Committed for Better Business

Bail Money Back in California If Found Guilty

Getting arrested or even suspected of an offense can be frightening and distressing. In the case of misdemeanors and some felony cases, you may have the option to post bail. Bail is money paid to the court in order to get released from jail until your trial date. The purpose of bail is to incentivize people awaiting trial to attend all their required court appearances and deter them from fleeing prosecution.

There are two main ways to pay your bail: cash or a bond. When you pay cash bail, you have to deposit the full amount of your bail with the court. This is difficult for most people as most of us don’t have thousands of dollars in cash on hand. If you don’t have enough money to deposit the whole amount of your bail, you can buy a bail bond from a licensed and trusted bail bondsman for a fee of 10% of the total bail amount. The bond seller will then deposit this bond with the court in place of your bail amount, and the court will keep the bond until you appear at your trial.

Once your trial is over, assuming you attended all your required court appearances and the verdict is not guilty, you will get your bail money back. The bail amount will be returned to the person who deposited it with the court, usually within 30 days of the final disposition of your case. If you’ve worked with a reputable bail bondsman, they will contact the court on your behalf to push for the return of your money once your trial is over.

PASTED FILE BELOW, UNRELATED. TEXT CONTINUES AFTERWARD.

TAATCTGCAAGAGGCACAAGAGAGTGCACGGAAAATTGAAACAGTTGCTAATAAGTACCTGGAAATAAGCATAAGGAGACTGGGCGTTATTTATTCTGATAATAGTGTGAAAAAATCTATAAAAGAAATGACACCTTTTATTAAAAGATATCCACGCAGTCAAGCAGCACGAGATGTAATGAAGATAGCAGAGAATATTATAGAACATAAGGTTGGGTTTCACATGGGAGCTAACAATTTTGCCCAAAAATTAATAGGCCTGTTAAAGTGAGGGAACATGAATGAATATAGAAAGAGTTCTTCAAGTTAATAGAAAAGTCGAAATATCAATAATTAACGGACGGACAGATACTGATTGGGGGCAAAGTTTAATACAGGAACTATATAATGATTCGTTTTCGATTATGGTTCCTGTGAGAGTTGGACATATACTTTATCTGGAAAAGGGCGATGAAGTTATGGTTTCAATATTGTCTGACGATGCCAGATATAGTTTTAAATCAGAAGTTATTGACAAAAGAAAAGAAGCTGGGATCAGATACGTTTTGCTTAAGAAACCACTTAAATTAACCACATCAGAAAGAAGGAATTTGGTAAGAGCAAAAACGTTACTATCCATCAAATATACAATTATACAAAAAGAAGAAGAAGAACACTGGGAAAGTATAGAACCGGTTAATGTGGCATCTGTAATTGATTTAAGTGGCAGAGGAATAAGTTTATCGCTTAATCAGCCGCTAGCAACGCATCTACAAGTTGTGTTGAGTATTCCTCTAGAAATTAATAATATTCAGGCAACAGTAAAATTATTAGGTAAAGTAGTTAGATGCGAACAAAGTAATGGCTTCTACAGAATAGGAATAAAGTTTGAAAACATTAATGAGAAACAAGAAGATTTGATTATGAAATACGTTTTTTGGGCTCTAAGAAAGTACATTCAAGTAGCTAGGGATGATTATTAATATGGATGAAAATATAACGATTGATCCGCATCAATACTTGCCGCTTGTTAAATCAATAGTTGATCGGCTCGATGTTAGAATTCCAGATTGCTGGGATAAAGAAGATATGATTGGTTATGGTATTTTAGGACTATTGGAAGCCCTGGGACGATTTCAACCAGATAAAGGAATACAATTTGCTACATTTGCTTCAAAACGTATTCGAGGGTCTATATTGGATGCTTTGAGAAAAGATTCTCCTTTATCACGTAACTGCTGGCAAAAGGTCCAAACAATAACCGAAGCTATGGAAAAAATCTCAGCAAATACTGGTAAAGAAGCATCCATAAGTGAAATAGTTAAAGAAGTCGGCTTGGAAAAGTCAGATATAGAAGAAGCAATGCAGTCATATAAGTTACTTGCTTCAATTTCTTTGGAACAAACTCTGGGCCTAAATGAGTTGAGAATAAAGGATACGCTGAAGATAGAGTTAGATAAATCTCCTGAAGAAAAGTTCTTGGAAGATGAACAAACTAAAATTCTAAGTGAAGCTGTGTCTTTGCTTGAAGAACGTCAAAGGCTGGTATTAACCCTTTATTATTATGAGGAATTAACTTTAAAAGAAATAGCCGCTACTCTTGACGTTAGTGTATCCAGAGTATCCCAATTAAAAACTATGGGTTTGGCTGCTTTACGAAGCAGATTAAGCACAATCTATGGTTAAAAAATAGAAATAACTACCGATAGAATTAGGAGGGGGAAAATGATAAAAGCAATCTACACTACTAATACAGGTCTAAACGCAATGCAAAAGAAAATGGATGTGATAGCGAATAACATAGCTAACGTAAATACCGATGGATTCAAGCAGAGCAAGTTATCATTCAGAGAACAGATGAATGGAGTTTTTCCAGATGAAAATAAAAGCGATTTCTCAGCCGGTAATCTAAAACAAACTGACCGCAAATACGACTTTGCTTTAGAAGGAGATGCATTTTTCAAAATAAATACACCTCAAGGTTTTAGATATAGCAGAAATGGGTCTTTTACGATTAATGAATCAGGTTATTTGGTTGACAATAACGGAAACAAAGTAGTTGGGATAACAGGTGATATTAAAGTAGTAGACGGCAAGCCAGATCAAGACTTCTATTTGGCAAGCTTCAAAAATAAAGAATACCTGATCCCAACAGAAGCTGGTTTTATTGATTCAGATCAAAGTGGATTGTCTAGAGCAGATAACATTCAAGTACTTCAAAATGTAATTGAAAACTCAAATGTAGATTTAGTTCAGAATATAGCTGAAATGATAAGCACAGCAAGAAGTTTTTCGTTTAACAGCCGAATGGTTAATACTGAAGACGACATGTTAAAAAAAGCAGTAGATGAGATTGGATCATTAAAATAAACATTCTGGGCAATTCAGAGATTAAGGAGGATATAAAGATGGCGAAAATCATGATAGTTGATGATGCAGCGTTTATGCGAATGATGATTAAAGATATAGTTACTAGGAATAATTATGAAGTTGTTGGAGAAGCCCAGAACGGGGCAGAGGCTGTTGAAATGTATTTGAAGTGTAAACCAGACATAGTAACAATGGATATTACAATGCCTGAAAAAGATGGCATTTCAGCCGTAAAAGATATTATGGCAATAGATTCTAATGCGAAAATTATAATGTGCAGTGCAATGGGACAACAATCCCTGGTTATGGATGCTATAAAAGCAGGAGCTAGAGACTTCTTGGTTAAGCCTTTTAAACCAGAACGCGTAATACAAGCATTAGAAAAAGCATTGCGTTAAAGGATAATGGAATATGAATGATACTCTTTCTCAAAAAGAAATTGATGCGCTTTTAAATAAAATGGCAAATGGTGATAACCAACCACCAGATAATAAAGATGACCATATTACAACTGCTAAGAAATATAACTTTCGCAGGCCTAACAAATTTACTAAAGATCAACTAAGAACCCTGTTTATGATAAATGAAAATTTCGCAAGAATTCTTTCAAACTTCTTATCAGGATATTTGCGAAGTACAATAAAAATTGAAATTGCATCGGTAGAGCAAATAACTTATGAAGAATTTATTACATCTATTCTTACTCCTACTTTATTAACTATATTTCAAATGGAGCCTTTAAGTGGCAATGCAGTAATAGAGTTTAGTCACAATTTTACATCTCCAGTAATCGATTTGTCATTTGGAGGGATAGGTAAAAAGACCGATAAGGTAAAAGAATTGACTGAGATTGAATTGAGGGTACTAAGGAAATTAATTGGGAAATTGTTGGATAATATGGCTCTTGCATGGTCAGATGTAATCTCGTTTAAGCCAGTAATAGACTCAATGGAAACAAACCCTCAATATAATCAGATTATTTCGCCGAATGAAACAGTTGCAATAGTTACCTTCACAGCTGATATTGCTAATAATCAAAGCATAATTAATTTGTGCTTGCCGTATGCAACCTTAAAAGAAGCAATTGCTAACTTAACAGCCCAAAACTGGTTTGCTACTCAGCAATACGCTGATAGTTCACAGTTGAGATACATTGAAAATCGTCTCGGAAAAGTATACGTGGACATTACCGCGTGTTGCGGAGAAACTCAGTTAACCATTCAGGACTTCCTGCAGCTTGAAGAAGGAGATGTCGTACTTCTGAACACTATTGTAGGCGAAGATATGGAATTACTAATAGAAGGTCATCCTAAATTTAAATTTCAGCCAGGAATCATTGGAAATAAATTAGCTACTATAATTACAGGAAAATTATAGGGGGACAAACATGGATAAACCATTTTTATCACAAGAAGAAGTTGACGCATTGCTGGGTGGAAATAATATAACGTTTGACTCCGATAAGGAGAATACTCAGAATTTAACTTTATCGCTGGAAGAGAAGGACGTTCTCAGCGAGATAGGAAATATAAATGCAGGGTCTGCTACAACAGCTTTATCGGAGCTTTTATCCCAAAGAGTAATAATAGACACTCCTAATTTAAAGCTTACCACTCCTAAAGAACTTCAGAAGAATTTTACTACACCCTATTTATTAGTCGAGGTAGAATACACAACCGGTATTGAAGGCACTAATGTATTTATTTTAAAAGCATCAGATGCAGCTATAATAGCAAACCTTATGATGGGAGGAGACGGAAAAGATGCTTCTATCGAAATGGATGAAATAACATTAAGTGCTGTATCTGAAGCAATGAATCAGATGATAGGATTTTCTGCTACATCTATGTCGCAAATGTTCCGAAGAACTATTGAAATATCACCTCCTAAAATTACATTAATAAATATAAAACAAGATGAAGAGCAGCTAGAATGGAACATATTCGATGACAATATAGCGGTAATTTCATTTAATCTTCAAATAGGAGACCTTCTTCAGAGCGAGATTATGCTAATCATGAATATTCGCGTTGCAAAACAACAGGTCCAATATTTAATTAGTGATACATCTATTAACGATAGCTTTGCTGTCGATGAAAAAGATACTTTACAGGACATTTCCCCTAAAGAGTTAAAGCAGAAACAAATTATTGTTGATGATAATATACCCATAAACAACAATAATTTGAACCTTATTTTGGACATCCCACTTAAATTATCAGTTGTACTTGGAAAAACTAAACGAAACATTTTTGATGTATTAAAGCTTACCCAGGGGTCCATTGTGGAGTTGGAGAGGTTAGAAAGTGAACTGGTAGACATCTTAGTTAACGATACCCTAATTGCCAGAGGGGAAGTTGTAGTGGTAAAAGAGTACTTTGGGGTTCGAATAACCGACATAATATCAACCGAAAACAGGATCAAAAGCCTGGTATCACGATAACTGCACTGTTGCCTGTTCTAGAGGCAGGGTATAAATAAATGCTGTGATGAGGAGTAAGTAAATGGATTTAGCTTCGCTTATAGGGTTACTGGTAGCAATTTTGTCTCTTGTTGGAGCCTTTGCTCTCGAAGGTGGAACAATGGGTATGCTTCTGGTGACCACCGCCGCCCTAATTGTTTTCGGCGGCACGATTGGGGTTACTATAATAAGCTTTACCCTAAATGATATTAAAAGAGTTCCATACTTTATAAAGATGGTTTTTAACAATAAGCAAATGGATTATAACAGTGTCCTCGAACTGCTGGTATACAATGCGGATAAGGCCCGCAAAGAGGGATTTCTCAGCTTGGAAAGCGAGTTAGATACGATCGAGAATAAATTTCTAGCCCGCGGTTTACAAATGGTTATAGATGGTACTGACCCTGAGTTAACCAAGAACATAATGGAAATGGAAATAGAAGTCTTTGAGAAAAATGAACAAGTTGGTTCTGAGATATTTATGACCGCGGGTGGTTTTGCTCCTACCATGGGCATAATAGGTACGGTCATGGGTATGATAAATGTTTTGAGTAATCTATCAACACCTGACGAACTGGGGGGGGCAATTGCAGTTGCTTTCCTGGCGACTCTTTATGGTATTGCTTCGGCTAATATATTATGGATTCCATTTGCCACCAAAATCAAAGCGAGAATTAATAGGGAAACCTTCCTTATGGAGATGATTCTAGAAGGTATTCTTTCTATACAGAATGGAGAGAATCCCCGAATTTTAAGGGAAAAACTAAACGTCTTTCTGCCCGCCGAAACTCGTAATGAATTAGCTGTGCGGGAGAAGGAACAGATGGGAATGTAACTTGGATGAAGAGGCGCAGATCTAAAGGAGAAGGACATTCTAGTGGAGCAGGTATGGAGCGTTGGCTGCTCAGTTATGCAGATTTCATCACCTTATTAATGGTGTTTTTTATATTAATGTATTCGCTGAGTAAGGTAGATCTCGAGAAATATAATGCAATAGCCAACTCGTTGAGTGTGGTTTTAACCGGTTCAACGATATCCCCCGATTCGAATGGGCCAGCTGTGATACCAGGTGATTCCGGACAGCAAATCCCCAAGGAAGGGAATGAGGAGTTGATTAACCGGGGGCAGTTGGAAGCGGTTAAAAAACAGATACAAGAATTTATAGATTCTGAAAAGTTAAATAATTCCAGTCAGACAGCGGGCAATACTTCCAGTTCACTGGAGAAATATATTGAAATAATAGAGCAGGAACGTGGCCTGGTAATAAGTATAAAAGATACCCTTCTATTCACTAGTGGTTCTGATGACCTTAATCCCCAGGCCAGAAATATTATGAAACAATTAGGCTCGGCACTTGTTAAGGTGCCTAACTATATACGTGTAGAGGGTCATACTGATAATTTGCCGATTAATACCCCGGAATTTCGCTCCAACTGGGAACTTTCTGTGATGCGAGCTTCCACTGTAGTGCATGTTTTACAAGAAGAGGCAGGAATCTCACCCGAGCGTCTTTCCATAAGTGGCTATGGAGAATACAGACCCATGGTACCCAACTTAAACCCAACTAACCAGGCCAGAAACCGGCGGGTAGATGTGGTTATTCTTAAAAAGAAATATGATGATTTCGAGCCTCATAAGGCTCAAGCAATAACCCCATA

Do You Get Your Bail Money Back in California If Found Guilty?

In the case of a felony conviction, you will not get your bail money back. The money you put up will be used toward fines and penalties, if you’re found guilty. However, if you are found not guilty, the entire bail amount will be returned to the person who paid it for you.

The vast majority of bail is paid for through a bondsman. In this situation, the bail bond agent charges a 10% fee to post the bond for you and keeps that money as his or her commission. As such, you won’t get the money back, even if you are found not guilty or the charges are dropped.

In some rare situations, the judge may decide that you do not need to pay bail and will release you on your own recognizance, or without any need for you to pay money. This is more common in misdemeanor cases than felony cases, and can only be granted if the court believes you will fulfill your obligation to appear at all of your appearances. It’s important to talk with a San Diego bail bondsman about your specific case and what’s expected of you before you decide whether or not to post bail. The right bondsman can help you save a lot of money in the long run.

Leave a Reply

Your email address will not be published. Required fields are marked *